Overall: Hyundai’s small sedan and hatchback models display crisp styling inside and out and punch above their weight in sub-compact class.
Drivetrain: A 138-horsepower four-cylinder is standard for both body styles; choose from a six-speed manual transmission or optional six-speed automatic.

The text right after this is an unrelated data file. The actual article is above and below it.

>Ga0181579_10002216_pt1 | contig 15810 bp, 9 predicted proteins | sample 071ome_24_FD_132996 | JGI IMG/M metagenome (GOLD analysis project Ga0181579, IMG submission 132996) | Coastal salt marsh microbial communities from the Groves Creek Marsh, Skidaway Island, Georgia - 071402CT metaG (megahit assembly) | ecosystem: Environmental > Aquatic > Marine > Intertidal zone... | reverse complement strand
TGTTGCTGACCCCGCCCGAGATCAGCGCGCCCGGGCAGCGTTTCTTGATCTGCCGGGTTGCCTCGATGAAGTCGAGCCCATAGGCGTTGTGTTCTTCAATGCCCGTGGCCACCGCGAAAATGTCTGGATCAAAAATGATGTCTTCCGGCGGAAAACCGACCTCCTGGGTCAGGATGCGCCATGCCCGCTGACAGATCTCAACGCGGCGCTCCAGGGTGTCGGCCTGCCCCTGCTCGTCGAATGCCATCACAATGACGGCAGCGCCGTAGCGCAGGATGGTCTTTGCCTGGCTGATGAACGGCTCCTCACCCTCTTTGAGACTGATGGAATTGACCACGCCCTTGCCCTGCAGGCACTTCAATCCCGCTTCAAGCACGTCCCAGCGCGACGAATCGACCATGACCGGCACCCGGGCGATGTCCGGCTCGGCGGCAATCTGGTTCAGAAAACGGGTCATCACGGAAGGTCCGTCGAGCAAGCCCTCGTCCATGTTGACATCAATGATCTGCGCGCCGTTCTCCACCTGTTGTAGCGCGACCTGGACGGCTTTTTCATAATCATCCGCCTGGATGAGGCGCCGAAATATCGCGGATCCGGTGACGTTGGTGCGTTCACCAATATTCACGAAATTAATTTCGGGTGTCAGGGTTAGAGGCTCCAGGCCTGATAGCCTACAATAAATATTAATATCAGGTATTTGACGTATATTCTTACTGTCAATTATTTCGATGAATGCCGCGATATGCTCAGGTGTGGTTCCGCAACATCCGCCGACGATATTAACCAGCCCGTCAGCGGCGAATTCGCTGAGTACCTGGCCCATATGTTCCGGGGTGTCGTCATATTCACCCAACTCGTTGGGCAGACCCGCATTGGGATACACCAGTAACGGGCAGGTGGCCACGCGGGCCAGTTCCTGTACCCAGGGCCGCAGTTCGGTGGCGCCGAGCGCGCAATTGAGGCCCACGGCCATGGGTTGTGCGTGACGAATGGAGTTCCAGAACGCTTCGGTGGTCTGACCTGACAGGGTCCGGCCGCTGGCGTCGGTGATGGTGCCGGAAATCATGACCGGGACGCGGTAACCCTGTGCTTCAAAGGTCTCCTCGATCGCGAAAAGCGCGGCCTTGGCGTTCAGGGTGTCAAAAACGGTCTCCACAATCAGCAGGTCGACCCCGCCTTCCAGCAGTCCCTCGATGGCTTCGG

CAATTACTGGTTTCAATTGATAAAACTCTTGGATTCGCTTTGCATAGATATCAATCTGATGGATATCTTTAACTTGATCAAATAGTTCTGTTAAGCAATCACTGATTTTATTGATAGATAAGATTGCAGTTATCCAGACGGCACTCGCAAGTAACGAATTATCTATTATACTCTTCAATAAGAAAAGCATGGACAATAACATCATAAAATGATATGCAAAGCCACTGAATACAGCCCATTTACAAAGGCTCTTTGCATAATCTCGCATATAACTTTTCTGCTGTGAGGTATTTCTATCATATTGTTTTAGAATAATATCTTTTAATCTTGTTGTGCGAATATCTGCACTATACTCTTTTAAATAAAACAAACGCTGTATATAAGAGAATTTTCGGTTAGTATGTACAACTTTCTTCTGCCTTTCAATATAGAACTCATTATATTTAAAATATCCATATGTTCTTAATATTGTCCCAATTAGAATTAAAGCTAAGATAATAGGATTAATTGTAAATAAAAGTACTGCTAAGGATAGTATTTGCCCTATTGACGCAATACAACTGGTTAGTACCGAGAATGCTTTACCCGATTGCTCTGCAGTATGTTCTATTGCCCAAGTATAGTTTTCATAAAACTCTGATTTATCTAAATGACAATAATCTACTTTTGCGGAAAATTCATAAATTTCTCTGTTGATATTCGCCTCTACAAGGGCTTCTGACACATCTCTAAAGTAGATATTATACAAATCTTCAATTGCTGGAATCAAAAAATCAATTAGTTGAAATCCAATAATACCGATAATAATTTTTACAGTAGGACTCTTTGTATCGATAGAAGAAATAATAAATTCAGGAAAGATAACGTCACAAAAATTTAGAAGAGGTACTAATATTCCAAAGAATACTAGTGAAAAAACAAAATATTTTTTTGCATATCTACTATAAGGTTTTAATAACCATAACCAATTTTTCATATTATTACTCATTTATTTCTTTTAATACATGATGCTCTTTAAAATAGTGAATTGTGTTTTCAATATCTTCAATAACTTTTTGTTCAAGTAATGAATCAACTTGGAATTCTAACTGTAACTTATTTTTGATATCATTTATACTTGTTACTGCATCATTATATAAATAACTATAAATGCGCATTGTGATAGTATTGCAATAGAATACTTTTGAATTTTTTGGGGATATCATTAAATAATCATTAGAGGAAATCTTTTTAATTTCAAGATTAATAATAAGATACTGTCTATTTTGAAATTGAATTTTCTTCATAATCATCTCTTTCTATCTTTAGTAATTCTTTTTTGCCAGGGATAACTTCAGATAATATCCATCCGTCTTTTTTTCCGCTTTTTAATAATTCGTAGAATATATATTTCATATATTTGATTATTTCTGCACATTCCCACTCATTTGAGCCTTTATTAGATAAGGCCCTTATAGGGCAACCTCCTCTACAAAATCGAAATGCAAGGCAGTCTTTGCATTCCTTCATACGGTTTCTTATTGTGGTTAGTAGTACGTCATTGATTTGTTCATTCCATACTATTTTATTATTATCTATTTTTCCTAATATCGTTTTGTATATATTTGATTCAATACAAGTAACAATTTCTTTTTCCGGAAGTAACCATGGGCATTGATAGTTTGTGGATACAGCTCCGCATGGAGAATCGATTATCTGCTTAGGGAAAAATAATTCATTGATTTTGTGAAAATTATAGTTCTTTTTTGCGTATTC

Hyundai made its reputation making small, inexpensive cars such as the Accent, which is a car that leads the way in style, space and performance. Both sedan and hatchback appear and drive larger than they actually are. The sedan excels in passenger roominess, as does the hatchback, although the latter’s sweeping roofline, curvaceous liftgate make it the most practical Accent and arguably the best looking of the two. In terms of stowage, Hyundai claims the hatchback bests all comers with the second-row seat in the upright position. However the better-packaged Honda Fit still enjoys significant space-race superiority when measuring maximum volume with the rear seat folded flat. The Accent’s 1.6-liter engine produces 137 horsepower and 123 pound-feet of torque and can be had with a six-speed manual transmission, or optional six-speed automatic. The newly designated (for 2016) base SE sedan and hatch each get air conditioning, heated side mirrors (hatchback), remote keyless entry, six-speaker audio system and a full suite of safety gear. All of that content is included in the top-level Sport hatchback, which comes with side mirrors with integrated turn signals along with cruise control, premium seat covers, Bluetooth short-range wireless networking, steering-wheel-mounted audio controls, fog lights and 16-inch alloy wheels (14-inch steel wheels are standard). Meanwhile, a power sunroof and a rearview camera are available extras. Leather seats and a navigation system are missing from the available-features list, indicating that Hyundai is keeping the Accent’s trim levels (and pricing) as close to the bone as possible.